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Resource expenditure not resource allocation: response to McDougall on cloning and dignity
  1. M J Williams
  1. M J Williams, Student Recruitment, Admissions and International Development, University of Manchester, Rutherford Building, Coupland Street, Manchester, M13 9PL; myfanwy.williams{at}manchester.ac.uk

Abstract

This paper offers some comments on bioethical debates about resource allocation in healthcare. It is stimulated by Rosalind McDougall’s argument that it is an affront to the human dignity of people with below “liberties-level” health to fund human reproductive cloning. McDougall is right to underline the relevance of resource prioritisation to the ethics of research and provision of new biomedical technologies. This paper argues that bioethicists should be careful when offering comments about such issues. In particular, it emphasises the need to represent accurately the reality of the situation—especially when we are passing judgement on technologies that are in their infancy and whose practical application is yet to be confirmed. The paper also emphasises the importance of the actual context to bioethical debate, and note that it would be better to talk about resource expenditure rather than resource allocation when it comes to discussing the rights and wrongs of how money is spent. It also reiterates the claims made by other writers that social and political philosophy need to have a transparent and considered role in debates about resources.

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Footnotes

  • Competing interests: None.

  • Provenance and peer review: Not commissioned; externally peer reviewed.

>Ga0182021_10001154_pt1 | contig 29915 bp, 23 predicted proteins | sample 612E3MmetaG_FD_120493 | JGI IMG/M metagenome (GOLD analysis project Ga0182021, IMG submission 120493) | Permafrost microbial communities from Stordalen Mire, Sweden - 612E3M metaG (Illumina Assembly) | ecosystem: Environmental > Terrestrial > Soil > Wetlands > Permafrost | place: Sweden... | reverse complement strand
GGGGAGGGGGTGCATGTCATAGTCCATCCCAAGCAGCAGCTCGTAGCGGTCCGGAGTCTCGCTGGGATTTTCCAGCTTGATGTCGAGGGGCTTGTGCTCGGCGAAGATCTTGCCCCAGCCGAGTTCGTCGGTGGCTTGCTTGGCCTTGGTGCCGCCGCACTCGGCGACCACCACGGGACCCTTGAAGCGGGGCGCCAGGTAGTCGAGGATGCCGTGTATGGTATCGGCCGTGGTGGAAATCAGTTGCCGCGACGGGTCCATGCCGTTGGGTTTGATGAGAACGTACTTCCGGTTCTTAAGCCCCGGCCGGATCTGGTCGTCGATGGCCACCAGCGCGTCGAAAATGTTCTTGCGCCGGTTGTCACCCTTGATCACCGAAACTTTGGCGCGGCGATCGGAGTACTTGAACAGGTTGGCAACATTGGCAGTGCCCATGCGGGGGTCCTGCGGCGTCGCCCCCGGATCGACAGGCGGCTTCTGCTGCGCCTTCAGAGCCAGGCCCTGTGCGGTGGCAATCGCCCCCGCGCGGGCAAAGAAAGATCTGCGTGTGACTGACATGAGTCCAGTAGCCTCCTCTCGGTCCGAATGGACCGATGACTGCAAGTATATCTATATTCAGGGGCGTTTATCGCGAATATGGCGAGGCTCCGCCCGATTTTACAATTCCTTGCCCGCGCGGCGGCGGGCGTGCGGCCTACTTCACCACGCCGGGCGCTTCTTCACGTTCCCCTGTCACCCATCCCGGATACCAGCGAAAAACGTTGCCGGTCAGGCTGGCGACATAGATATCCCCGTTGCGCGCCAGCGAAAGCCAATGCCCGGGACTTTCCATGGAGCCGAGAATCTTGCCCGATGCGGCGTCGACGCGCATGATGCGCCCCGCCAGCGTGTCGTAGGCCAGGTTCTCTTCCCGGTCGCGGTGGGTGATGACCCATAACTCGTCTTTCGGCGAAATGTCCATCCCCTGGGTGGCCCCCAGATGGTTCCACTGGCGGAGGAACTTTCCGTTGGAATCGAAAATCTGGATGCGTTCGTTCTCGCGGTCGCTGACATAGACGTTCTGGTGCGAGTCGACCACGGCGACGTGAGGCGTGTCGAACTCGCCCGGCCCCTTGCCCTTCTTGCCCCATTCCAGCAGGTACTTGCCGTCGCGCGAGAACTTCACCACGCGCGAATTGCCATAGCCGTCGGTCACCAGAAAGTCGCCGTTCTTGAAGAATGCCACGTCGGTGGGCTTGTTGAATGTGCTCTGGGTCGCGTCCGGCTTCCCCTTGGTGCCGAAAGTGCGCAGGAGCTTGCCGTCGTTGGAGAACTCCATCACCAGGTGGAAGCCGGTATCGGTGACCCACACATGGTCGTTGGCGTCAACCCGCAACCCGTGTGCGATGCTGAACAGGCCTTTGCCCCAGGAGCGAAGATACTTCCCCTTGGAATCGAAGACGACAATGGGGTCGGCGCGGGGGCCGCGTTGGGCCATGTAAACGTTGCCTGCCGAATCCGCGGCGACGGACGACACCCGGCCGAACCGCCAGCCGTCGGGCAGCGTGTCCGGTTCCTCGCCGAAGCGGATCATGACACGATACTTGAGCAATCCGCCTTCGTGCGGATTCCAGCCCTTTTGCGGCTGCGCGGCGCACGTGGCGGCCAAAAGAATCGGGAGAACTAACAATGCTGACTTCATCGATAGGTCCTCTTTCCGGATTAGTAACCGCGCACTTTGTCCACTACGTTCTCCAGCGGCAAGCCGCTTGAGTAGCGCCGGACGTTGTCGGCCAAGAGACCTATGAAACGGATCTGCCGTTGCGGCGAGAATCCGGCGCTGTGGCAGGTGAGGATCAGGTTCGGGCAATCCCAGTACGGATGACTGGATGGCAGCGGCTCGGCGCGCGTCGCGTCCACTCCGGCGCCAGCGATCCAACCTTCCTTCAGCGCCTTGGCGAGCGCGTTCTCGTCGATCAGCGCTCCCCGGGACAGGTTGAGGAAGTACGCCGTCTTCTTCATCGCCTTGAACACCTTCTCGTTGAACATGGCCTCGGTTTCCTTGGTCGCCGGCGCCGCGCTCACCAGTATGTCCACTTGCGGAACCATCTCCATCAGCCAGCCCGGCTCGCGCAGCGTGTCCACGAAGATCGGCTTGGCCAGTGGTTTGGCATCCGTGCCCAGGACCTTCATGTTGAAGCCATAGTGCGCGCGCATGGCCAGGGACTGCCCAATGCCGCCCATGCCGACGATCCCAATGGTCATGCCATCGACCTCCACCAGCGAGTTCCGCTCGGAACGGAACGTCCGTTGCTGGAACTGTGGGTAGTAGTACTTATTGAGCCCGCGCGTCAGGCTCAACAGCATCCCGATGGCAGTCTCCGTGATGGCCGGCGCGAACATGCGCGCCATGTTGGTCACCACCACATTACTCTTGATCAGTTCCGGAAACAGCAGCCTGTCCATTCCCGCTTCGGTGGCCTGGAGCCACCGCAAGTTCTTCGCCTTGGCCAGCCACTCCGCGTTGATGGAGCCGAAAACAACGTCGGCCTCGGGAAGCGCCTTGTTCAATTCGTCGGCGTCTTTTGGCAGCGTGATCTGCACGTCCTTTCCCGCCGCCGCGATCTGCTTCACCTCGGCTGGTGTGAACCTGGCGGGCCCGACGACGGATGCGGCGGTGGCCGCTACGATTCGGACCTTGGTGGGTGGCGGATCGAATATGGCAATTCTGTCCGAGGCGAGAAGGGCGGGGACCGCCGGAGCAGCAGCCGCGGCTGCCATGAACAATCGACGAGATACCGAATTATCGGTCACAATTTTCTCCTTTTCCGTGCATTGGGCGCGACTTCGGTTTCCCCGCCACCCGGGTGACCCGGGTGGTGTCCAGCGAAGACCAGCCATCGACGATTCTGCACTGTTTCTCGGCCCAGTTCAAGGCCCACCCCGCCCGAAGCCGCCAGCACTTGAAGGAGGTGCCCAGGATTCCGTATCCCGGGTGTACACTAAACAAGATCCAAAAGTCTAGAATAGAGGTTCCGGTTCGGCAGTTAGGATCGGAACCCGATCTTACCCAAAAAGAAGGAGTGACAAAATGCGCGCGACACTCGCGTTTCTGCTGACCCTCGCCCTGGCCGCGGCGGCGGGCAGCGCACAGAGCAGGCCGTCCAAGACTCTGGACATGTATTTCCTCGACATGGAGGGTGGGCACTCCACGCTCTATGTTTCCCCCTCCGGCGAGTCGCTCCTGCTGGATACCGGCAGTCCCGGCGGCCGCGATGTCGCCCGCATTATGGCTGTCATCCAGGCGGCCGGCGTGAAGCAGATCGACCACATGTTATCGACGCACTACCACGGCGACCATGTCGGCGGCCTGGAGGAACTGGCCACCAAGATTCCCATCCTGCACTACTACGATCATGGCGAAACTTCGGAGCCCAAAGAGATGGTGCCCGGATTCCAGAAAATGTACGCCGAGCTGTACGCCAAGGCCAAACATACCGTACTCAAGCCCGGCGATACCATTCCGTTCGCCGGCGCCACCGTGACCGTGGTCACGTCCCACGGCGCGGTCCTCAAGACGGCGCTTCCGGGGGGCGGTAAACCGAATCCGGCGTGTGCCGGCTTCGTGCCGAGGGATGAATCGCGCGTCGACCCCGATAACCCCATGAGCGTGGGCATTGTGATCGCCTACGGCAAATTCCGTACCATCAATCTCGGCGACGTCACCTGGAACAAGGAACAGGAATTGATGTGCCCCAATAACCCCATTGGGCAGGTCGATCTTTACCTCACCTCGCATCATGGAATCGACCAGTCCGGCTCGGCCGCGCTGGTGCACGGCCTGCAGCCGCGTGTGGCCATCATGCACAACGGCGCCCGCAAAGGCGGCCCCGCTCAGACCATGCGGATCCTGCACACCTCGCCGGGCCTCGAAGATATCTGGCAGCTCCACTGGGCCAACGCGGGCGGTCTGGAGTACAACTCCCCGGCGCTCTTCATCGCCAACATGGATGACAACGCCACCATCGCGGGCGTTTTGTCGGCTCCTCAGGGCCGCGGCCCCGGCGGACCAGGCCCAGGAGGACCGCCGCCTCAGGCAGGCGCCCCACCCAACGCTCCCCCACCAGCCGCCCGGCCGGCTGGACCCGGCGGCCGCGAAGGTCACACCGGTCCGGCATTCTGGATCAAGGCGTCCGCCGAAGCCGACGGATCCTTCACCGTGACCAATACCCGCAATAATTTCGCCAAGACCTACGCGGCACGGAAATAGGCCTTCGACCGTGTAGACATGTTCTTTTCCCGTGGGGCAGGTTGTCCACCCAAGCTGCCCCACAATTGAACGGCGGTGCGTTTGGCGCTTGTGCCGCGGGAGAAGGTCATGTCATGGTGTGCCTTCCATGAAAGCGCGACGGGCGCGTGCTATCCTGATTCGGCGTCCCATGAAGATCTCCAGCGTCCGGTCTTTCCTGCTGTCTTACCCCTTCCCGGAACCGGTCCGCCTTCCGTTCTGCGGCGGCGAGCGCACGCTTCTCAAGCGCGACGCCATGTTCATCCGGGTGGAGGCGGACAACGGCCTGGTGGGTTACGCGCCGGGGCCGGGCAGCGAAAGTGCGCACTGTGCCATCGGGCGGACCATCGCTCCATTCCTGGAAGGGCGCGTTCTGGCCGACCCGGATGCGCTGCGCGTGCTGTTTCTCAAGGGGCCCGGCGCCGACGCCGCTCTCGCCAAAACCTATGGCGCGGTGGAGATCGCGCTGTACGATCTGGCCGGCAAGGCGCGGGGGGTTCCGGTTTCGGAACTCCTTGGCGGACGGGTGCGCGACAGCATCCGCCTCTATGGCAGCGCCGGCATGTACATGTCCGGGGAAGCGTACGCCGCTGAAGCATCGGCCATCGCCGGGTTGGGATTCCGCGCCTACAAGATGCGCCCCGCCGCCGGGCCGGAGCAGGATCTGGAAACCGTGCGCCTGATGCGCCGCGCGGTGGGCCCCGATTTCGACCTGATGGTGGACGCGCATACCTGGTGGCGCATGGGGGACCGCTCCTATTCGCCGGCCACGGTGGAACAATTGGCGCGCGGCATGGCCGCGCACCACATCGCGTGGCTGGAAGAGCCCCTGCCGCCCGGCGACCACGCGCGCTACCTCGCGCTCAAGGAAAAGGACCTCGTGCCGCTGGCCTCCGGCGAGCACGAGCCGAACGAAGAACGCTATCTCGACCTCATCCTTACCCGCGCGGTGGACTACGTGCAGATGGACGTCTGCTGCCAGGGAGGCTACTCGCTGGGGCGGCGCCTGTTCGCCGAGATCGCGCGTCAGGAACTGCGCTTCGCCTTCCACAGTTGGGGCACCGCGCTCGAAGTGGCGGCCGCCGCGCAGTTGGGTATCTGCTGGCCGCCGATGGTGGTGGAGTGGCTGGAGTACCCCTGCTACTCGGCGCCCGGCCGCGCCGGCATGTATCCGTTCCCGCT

• i I do not want to understate the differences between different political theories: in practice, believing that what matters is people having equal rights and liberties can amount to something rather different than believing that they ought actually to have equal levels of goods. However, as Kymlicka has suggested, all plausible political theories rest on the same ultimate value, that of equality3—and I would suggest that on any plausible reading, this equality must include some conception of access to the most basic levels of health.

  • ii In this paper I am only concerned with McDougall’s very specific arguments about SCNT. There are many other ways in which we might take issue with SCNT research, and with the inequities it might feed into; however, I do not attempt to address these concerns here.

  • iii Pogge’s organisation, Incentives for Global Health, has recently launched the Health Impact Fund, in a campaign intended to stimulate provision of healthcare and provisions for poorer peoples at lower prices. (See Episode 22 (22 October 2008), The Macmillan Report, The Whitney and Betty MacMillan Center for International and Area Studies at Yale, at http://www.yale.edu/macmillanreport/.)

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